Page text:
Of course, sometimes it’s just right. Teal in the Adventures of Abney and Teal is bold, inquisitive and fun. She drives the adventures, dragging reluctant fusspot Abney in her enthusiastic wake. And she’s not stupid, crucially – she’s fearless like a toddler is fearless, with an awareness that grows principally through experimentation.  Tweak in Octonauts is self-reliant and practical, even if she can’t get herself included in the theme song. Little Monster in Justin’s House is a force of nature, and her mischief is never passive or accidental. Cheeky, strong, bold – these are characteristics I dearly hope my daughter will grow up to possess in spades. I just hope she can find enough inspiration to draw from in the world around her.

*Don’t give me that about the Pontipines or Tombliboo Eee.

4 thoughts on “Tree Fu Tomboy.”

  1. Well, first of all not that much!

    I definitely disagree that Pingu and Raa Raa are gender neutral, with Raa Raa in particular being quite strongly male. Jess, ehh, maybe but, like that effing cee Sqigglet, or Uki, was it necessary to make them male? OK, Jess is an existing character from a different time, but the other two? Would it hurt to make them girls?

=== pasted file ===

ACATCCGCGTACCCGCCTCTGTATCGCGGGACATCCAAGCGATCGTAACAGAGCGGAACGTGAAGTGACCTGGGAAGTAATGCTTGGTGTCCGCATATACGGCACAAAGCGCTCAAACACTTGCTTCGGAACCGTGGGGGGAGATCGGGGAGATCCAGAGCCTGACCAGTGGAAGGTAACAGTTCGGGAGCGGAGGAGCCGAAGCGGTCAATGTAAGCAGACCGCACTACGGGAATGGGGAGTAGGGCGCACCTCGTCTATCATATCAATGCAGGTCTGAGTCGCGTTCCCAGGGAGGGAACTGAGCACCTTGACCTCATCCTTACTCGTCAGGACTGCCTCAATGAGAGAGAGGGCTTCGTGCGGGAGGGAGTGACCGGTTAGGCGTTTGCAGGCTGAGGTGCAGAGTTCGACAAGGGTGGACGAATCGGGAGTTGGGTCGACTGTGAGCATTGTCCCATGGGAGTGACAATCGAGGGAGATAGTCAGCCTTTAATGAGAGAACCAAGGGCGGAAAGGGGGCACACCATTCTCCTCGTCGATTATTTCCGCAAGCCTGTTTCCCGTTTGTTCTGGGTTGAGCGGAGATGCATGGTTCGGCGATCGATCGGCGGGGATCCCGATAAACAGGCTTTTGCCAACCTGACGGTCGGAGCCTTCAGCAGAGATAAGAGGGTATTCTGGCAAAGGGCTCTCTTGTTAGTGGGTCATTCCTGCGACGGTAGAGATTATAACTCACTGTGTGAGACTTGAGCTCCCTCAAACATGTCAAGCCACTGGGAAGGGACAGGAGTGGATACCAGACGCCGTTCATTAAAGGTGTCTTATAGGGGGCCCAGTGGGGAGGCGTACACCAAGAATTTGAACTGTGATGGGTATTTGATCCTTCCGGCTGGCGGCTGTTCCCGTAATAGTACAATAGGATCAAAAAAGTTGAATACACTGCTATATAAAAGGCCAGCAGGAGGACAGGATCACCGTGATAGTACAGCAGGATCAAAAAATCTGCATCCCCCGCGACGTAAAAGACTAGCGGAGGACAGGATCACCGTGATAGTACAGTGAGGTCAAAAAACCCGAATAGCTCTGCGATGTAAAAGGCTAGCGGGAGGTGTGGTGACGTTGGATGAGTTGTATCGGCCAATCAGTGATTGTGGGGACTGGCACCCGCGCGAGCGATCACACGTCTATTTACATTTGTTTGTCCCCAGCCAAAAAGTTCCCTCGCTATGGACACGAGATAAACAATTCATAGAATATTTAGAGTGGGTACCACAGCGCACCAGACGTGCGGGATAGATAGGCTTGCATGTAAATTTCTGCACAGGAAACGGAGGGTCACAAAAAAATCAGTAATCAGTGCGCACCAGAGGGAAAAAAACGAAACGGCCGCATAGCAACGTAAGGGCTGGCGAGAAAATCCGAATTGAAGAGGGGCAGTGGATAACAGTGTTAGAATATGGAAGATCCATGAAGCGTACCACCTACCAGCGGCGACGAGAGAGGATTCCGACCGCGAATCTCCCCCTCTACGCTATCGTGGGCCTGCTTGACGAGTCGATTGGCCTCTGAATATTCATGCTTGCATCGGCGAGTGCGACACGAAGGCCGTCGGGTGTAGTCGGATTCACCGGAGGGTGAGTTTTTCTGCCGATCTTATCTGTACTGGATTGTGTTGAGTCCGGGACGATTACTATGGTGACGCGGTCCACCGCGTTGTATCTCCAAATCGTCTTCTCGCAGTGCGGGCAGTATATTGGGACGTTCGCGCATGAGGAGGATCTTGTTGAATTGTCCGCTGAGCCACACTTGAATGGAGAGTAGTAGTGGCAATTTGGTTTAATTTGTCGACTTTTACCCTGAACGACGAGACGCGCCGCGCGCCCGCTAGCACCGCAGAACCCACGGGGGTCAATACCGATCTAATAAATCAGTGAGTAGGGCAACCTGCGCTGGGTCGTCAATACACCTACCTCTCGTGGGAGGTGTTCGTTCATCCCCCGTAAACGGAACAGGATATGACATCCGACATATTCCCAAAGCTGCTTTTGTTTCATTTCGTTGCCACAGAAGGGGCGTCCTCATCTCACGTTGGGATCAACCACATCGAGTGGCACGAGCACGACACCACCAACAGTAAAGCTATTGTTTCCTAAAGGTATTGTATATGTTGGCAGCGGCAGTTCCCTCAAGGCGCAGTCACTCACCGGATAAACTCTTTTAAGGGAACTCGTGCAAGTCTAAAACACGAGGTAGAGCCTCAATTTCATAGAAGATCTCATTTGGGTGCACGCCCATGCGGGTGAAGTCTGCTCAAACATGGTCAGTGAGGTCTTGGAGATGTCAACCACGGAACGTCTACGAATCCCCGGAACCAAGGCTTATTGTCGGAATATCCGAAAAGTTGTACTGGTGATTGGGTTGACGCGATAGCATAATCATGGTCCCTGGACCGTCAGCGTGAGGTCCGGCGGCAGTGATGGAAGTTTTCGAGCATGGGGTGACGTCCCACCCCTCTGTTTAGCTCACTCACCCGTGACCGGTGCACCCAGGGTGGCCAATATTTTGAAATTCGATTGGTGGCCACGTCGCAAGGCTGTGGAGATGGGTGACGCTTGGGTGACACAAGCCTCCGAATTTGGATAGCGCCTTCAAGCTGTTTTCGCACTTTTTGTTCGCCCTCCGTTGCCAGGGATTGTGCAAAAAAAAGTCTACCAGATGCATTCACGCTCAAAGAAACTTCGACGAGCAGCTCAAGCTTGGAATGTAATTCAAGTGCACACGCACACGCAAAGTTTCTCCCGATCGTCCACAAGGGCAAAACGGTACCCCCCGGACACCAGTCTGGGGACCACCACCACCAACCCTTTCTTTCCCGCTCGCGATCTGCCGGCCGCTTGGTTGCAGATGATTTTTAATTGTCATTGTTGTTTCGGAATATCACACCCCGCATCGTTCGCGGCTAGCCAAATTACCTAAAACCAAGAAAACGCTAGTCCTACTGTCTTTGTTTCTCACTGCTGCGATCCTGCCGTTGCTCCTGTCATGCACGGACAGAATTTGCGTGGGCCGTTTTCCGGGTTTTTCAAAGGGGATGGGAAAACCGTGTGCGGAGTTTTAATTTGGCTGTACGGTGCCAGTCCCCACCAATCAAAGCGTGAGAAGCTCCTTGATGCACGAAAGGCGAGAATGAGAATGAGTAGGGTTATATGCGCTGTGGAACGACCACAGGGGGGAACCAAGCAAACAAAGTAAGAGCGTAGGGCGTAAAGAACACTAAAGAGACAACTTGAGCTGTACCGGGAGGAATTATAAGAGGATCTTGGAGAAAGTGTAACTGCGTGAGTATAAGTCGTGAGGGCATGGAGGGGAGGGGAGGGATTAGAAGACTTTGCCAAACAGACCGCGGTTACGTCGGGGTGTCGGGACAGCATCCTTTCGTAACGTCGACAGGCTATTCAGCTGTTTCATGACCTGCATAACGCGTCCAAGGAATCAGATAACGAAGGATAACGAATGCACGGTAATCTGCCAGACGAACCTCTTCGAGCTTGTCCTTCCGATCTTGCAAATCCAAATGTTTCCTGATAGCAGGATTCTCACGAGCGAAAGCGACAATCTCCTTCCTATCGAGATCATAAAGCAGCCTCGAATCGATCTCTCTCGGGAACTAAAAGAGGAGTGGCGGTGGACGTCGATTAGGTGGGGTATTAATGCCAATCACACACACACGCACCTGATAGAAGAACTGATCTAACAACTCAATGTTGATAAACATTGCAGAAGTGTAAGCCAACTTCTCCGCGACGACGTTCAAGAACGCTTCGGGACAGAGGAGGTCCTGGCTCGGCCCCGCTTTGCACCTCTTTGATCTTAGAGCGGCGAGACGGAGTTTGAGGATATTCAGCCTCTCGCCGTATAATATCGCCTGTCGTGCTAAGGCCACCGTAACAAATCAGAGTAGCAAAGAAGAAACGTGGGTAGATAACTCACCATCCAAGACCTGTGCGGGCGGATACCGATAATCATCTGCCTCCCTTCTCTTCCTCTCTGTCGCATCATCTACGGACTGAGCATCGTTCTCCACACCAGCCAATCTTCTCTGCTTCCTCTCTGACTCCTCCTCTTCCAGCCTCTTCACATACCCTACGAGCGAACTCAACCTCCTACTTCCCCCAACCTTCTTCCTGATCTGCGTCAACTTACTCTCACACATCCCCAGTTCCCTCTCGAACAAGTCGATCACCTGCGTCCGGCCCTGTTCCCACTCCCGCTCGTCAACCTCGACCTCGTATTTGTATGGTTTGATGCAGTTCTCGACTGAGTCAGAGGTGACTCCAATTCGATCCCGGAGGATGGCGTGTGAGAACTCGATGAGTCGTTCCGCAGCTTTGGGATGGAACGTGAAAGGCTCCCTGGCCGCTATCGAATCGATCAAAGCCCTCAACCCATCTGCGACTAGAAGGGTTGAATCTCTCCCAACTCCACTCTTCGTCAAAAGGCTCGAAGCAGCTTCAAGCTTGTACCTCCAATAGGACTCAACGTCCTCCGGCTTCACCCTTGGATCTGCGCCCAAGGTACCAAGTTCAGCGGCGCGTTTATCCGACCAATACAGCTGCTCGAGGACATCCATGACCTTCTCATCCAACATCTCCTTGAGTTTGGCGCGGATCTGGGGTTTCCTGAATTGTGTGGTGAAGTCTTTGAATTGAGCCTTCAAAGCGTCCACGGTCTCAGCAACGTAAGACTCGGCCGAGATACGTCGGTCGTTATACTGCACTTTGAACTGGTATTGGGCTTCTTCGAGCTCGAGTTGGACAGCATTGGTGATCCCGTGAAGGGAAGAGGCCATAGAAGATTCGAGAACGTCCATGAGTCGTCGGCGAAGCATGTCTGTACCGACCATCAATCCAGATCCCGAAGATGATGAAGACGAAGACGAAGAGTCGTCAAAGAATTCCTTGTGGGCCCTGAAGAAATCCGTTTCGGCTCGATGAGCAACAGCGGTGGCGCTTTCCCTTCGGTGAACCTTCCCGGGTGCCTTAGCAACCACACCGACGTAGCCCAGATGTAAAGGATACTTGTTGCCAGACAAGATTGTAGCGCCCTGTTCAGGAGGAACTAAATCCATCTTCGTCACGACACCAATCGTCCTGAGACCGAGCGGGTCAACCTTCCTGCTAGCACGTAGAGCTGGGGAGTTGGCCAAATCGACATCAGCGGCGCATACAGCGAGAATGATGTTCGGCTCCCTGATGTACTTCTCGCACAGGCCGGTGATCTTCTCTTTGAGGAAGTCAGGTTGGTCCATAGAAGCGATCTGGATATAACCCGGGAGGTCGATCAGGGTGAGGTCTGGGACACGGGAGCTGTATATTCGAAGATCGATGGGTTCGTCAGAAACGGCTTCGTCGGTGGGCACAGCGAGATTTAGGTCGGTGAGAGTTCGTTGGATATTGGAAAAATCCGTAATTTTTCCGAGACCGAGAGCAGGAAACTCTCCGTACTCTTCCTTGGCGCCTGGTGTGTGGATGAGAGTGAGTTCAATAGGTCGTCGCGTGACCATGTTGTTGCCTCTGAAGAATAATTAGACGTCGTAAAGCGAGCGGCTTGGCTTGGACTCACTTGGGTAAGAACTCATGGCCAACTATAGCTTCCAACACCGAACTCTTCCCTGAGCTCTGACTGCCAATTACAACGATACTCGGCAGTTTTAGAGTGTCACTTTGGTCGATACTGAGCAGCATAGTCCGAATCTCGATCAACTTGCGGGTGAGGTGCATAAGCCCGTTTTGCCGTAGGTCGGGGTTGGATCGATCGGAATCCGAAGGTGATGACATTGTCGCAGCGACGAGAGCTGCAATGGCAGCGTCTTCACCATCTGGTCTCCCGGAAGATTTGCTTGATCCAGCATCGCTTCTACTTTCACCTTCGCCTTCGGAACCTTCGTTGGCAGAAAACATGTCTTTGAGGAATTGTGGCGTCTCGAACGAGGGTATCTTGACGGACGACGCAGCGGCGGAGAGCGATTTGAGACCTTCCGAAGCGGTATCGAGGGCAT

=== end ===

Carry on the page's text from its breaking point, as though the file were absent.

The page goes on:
We sometimes put Nick Jr on, because people rave about it, but the adverts drive me up the wall and, frankly, I don’t really find Peppa et al that much better as an alternative.

    I stick with CBeebies because when it’s good it’s world-beating, but is it wrong to hope for better?

  2. First of all, you watch WAY too much Cbeebies.
    Now I love a feminist rant as much as the next man, but I think that a lot of the characters you name are essentially genderless – Pingu, Jess & Raa Raa aren’t strongly identified as being boys, although technically they are.

    I’m in wholehearted agreement about the lack of female role models though, and it just gets worse when they start reading – the research Anise refers to is applied in spades to kids reading books. The only ones with decent female characters are in books aimed squarely and patronisingly at girls – the fairies and pony loving princess nonsense.

    Have you tried Nick Jr? Unexpectedly, there are far more central female characters there, (Peppa, Dora, Olivia, Angelina, Kai Lan, plus non weedy equal billing characters in Bubble Guppies, Wonderpets, Umizoomi, Super Why, Backyardigans, and Ben & Holly) and their programmes are just as variable in quality as Cbeebies. The ads are shit, though.

  3. I didn’t need a male lead to relate to at that age, and in fact I ended up watching a few girls’ shows. But I also ended up mildly dyspraxic, so swings and roundabouts.

  4. I cannot remember where the study was from either, but I think the point was that boys were actively put off if a girl was the lead, whereas girls were not put off if it was a boy – and the programme makers want the widest audience possible so went with a boy.

    This may of have been true. It may also be that it was true because gender roles/sexism starts early, and holds that boys should not comprimise with feminine stuff (whereas girls can be energetic sometimes). Chicken and egg innit – can little boys not handle little girls leading or is that just an over-quick assumption based on faulty/biased data.

    I agree that CBeebies needs to be less boy-led though.